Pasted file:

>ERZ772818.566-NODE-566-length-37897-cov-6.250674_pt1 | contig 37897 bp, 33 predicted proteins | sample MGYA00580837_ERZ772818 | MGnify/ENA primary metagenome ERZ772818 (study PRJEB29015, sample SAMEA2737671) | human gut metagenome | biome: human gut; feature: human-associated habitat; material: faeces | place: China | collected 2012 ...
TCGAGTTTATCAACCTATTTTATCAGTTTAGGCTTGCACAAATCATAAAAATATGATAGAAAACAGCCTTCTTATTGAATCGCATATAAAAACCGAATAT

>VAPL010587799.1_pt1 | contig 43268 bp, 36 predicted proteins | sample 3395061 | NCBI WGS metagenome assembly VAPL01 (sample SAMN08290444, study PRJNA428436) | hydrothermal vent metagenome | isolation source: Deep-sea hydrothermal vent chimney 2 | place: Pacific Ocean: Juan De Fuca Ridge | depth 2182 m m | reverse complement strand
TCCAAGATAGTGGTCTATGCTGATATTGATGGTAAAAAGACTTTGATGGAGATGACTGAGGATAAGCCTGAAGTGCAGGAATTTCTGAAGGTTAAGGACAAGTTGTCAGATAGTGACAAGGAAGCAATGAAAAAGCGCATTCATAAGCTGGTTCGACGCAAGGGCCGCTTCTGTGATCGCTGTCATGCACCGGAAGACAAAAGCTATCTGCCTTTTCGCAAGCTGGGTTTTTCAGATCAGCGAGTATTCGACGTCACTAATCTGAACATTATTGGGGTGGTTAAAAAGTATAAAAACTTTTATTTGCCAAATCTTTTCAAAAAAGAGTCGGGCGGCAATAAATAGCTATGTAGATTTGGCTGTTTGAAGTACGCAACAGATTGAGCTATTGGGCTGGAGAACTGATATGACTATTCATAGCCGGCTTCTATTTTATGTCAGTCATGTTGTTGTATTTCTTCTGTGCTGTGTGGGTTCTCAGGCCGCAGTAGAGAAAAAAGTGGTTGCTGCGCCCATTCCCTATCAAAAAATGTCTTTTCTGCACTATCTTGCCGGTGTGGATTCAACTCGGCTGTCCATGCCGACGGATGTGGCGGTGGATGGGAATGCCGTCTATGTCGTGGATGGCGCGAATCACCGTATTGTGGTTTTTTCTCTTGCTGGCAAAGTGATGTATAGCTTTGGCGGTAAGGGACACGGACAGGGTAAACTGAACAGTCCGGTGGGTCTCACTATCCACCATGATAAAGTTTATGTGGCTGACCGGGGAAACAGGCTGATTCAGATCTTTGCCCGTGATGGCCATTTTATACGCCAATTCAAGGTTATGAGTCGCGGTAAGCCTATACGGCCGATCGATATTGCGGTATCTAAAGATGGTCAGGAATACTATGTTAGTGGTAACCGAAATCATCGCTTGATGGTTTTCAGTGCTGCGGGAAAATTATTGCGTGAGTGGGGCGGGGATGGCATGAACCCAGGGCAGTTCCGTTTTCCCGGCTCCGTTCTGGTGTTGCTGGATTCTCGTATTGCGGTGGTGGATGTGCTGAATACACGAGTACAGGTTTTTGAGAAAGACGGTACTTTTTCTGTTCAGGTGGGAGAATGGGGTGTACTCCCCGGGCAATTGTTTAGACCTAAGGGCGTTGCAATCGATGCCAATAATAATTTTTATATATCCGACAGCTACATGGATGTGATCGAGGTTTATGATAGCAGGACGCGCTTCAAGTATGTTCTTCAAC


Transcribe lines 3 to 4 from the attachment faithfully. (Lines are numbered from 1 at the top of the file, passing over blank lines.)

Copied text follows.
>VAPL010587799.1_pt1 | contig 43268 bp, 36 predicted proteins | sample 3395061 | NCBI WGS metagenome assembly VAPL01 (sample SAMN08290444, study PRJNA428436) | hydrothermal vent metagenome | isolation source: Deep-sea hydrothermal vent chimney 2 | place: Pacific Ocean: Juan De Fuca Ridge | depth 2182 m m | reverse complement strand
TCCAAGATAGTGGTCTATGCTGATATTGATGGTAAAAAGACTTTGATGGAGATGACTGAGGATAAGCCTGAAGTGCAGGAATTTCTGAAGGTTAAGGACAAGTTGTCAGATAGTGACAAGGAAGCAATGAAAAAGCGCATTCATAAGCTGGTTCGACGCAAGGGCCGCTTCTGTGATCGCTGTCATGCACCGGAAGACAAAAGCTATCTGCCTTTTCGCAAGCTGGGTTTTTCAGATCAGCGAGTATTCGACGTCACTAATCTGAACATTATTGGGGTGGTTAAAAAGTATAAAAACTTTTATTTGCCAAATCTTTTCAAAAAAGAGTCGGGCGGCAATAAATAGCTATGTAGATTTGGCTGTTTGAAGTACGCAACAGATTGAGCTATTGGGCTGGAGAACTGATATGACTATTCATAGCCGGCTTCTATTTTATGTCAGTCATGTTGTTGTATTTCTTCTGTGCTGTGTGGGTTCTCAGGCCGCAGTAGAGAAAAAAGTGGTTGCTGCGCCCATTCCCTATCAAAAAATGTCTTTTCTGCACTATCTTGCCGGTGTGGATTCAACTCGGCTGTCCATGCCGACGGATGTGGCGGTGGATGGGAATGCCGTCTATGTCGTGGATGGCGCGAATCACCGTATTGTGGTTTTTTCTCTTGCTGGCAAAGTGATGTATAGCTTTGGCGGTAAGGGACACGGACAGGGTAAACTGAACAGTCCGGTGGGTCTCACTATCCACCATGATAAAGTTTATGTGGCTGACCGGGGAAACAGGCTGATTCAGATCTTTGCCCGTGATGGCCATTTTATACGCCAATTCAAGGTTATGAGTCGCGGTAAGCCTATACGGCCGATCGATATTGCGGTATCTAAAGATGGTCAGGAATACTATGTTAGTGGTAACCGAAATCATCGCTTGATGGTTTTCAGTGCTGCGGGAAAATTATTGCGTGAGTGGGGCGGGGATGGCATGAACCCAGGGCAGTTCCGTTTTCCCGGCTCCGTTCTGGTGTTGCTGGATTCTCGTATTGCGGTGGTGGATGTGCTGAATACACGAGTACAGGTTTTTGAGAAAGACGGTACTTTTTCTGTTCAGGTGGGAGAATGGGGTGTACTCCCCGGGCAATTGTTTAGACCTAAGGGCGTTGCAATCGATGCCAATAATAATTTTTATATATCCGACAGCTACATGGATGTGATCGAGGTTTATGATAGCAGGACGCGCTTCAAGTATGTTCTTCAAC